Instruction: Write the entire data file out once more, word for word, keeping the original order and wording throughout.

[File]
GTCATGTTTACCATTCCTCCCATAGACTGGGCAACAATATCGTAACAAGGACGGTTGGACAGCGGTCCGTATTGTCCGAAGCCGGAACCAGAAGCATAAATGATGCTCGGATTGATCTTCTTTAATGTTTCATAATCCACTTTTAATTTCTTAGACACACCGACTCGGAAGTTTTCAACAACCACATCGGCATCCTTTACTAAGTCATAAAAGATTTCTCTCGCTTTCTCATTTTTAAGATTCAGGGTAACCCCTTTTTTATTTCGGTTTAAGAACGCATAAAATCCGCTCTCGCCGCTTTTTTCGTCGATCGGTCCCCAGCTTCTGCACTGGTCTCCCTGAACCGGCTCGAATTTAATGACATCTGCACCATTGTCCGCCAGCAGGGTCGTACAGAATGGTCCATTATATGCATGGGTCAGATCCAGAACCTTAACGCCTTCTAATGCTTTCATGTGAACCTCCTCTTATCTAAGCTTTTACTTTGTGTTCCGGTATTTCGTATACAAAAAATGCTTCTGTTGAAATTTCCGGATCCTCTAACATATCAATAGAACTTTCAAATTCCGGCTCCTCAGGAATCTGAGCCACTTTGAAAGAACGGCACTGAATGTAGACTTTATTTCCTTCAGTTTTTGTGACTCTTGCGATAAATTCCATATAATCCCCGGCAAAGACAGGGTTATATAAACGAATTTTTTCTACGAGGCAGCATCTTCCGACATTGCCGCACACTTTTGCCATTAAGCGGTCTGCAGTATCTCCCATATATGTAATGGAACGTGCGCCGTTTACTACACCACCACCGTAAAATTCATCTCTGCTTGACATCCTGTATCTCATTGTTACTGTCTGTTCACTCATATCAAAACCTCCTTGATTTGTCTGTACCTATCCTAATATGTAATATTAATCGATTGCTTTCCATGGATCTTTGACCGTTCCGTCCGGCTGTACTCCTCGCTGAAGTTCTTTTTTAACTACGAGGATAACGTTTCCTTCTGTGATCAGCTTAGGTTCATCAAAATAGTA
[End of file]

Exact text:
GTCATGTTTACCATTCCTCCCATAGACTGGGCAACAATATCGTAACAAGGACGGTTGGACAGCGGTCCGTATTGTCCGAAGCCGGAACCAGAAGCATAAATGATGCTCGGATTGATCTTCTTTAATGTTTCATAATCCACTTTTAATTTCTTAGACACACCGACTCGGAAGTTTTCAACAACCACATCGGCATCCTTTACTAAGTCATAAAAGATTTCTCTCGCTTTCTCATTTTTAAGATTCAGGGTAACCCCTTTTTTATTTCGGTTTAAGAACGCATAAAATCCGCTCTCGCCGCTTTTTTCGTCGATCGGTCCCCAGCTTCTGCACTGGTCTCCCTGAACCGGCTCGAATTTAATGACATCTGCACCATTGTCCGCCAGCAGGGTCGTACAGAATGGTCCATTATATGCATGGGTCAGATCCAGAACCTTAACGCCTTCTAATGCTTTCATGTGAACCTCCTCTTATCTAAGCTTTTACTTTGTGTTCCGGTATTTCGTATACAAAAAATGCTTCTGTTGAAATTTCCGGATCCTCTAACATATCAATAGAACTTTCAAATTCCGGCTCCTCAGGAATCTGAGCCACTTTGAAAGAACGGCACTGAATGTAGACTTTATTTCCTTCAGTTTTTGTGACTCTTGCGATAAATTCCATATAATCCCCGGCAAAGACAGGGTTATATAAACGAATTTTTTCTACGAGGCAGCATCTTCCGACATTGCCGCACACTTTTGCCATTAAGCGGTCTGCAGTATCTCCCATATATGTAATGGAACGTGCGCCGTTTACTACACCACCACCGTAAAATTCATCTCTGCTTGACATCCTGTATCTCATTGTTACTGTCTGTTCACTCATATCAAAACCTCCTTGATTTGTCTGTACCTATCCTAATATGTAATATTAATCGATTGCTTTCCATGGATCTTTGACCGTTCCGTCCGGCTGTACTCCTCGCTGAAGTTCTTTTTTAACTACGAGGATAACGTTTCCTTCTGTGATCAGCTTAGGTTCATCAAAATAGTA